Oral history standards and guidelines

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Oral history is a primary source material obtained by recording the spoken word of persons thought to have previously unavailable information that is worth preserving (Starr 1996). Oral historians seek to capture and preserve first hand information of life stories or events that would otherwise be lost. Defining history often depends in large part on the use of memoirs and autobiographies, on records of individual recollections of past events. Despite the difficulty in assessing the accuracy of information obtained from various data sources, the written word is given greater credence than oral accounts in academic circles. Oral history is often treated as hearsay with little to no legal standing (see Echo-Hawk 1997). Oral history is only now being integrated within the discipline of archaeology.

Valuable information on a particular area/site/feature can often only be obtained through the use of oral history interviews. The use of oral testimony is strongly encouraged in most research projects. Oral interviews, however, represent only one data set that should be evaluated. Other data sets include: archaeological excavation results, ethnographic and ethnohistoric documents, oral traditions, and ethnological, artifact and photographic collections. Be sure that information is collected from a variety of sources, and during interviews, from a variety of interviewees so that potential biases can be recognized.

The following information is offered as a guide to archaeologists, anthropologists or historians who wish to expand their project’s research methodology to include the collection of information through oral interviews. Oregon SHPO strongly recommends the inclusion of this research method, however, it is important that care be taken both in the interview and recording process. Information on how to conduct oral interviews and the type of recording forms that should be used for recording collected data are illustrated below. Use of these forms is not mandatory. All forms included in these guidelines are offered as examples of forms that can be used to document the interview process and record data from completed interviews. The oral interview process outlined remains the same whether a single interview is incorporated within a project’s methodology or the project consists only of collected oral history data.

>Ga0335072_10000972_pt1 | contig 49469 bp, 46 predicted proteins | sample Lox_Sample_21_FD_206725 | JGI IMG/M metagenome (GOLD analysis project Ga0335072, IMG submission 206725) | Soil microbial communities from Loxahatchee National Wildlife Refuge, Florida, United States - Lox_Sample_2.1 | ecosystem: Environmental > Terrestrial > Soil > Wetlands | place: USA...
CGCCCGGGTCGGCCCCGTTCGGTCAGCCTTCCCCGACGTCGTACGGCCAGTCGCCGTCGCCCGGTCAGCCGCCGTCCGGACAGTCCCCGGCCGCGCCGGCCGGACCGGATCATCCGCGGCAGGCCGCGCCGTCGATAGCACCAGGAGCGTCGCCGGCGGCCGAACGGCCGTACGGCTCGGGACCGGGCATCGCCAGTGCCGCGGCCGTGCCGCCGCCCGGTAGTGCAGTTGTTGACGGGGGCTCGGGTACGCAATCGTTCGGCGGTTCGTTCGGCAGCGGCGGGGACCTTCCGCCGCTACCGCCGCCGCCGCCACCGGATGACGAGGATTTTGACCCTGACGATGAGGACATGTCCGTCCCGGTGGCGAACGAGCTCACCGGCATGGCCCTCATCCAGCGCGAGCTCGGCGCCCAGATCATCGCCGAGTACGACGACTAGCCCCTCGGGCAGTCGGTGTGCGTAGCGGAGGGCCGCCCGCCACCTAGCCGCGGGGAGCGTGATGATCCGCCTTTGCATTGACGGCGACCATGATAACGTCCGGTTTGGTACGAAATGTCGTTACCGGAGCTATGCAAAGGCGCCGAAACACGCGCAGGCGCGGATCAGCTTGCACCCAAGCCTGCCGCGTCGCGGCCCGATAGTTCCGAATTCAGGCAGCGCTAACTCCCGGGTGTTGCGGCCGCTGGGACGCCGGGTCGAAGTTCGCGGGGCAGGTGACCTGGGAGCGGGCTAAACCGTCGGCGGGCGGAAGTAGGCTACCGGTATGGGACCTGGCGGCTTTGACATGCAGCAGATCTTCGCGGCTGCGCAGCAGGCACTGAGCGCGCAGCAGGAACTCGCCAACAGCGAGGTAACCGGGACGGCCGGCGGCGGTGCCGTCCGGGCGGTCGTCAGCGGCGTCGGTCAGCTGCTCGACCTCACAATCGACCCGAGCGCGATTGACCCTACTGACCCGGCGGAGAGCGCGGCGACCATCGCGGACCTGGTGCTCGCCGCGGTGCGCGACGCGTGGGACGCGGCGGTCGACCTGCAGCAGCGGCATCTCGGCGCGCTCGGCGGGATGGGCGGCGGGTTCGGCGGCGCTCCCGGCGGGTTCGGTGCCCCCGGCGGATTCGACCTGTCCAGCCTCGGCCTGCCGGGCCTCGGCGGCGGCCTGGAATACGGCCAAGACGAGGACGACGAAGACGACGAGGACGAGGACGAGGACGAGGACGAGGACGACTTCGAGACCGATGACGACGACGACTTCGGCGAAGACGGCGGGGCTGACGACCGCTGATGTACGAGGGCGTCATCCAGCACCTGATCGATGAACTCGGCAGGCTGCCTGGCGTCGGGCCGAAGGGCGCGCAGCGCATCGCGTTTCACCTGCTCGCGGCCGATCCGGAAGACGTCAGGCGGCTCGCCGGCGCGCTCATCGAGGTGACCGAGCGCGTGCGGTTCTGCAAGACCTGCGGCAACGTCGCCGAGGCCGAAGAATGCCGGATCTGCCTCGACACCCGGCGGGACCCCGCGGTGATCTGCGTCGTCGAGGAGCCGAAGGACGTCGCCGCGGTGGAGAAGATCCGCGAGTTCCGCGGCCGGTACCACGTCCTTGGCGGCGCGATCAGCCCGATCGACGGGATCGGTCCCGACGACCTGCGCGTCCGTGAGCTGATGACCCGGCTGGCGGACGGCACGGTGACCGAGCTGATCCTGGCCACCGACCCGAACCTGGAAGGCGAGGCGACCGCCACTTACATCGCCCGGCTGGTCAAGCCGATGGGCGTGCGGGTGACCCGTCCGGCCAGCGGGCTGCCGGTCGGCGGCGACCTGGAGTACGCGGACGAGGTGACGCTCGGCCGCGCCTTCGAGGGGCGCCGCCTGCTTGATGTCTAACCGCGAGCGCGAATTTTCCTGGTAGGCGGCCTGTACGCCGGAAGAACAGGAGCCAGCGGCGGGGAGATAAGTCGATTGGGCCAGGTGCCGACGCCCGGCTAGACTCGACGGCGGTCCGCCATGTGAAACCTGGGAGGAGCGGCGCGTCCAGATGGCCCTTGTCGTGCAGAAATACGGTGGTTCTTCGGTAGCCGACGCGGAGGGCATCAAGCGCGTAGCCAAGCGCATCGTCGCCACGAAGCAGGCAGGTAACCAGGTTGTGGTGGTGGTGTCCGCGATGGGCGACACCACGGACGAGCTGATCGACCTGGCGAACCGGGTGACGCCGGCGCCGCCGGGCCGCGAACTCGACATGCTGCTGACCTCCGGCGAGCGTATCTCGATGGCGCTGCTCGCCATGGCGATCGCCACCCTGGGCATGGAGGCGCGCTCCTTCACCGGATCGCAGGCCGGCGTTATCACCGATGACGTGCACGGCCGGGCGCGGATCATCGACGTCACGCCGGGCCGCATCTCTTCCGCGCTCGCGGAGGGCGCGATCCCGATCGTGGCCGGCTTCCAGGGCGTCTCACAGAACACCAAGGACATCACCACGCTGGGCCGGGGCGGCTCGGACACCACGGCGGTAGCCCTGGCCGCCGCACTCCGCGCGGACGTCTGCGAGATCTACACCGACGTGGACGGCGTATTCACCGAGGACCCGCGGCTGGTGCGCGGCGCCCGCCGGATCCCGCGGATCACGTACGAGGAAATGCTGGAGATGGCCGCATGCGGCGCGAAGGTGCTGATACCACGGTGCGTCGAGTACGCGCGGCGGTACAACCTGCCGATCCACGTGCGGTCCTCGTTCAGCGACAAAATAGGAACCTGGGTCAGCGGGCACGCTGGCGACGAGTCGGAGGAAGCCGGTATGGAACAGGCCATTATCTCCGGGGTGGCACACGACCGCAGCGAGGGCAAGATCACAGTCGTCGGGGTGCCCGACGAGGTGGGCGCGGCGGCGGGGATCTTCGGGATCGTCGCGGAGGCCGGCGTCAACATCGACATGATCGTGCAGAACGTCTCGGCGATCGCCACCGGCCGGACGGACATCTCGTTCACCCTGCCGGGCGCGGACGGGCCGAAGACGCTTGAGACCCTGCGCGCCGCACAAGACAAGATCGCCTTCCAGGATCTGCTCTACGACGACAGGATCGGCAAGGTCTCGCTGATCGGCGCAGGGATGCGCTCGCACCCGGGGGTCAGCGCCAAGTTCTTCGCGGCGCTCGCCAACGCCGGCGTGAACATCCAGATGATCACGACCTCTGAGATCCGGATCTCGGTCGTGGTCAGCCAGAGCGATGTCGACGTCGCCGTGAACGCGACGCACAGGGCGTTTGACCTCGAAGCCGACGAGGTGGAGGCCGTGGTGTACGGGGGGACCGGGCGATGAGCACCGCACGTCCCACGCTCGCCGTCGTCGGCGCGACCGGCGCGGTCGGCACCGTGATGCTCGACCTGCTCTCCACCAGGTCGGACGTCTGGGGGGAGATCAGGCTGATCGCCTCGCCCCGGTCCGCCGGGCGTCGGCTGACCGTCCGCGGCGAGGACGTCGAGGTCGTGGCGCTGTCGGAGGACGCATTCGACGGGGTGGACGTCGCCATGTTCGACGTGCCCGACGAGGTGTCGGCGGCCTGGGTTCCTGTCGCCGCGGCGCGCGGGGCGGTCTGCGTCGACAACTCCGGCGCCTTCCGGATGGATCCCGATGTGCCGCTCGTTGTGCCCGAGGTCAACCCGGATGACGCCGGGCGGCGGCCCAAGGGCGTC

The most important step in the incorporation of any oral history data is the reason for its inclusion. What type of information do you wish to obtain and for what purpose? All participants of a project must understand the primary goal or objective of your project and believe it to be both achievable and worthwhile. This selected goal is essential, especially if future work and funding will hinge on the quality of the final product. You must keep in mind that one hundred years from now the oral histories you compile will have a value far beyond what they have today. Important topics to consider when considering adding oral history data include place name data and personal life histories, in addition to personal memories of events associated with a particular locale.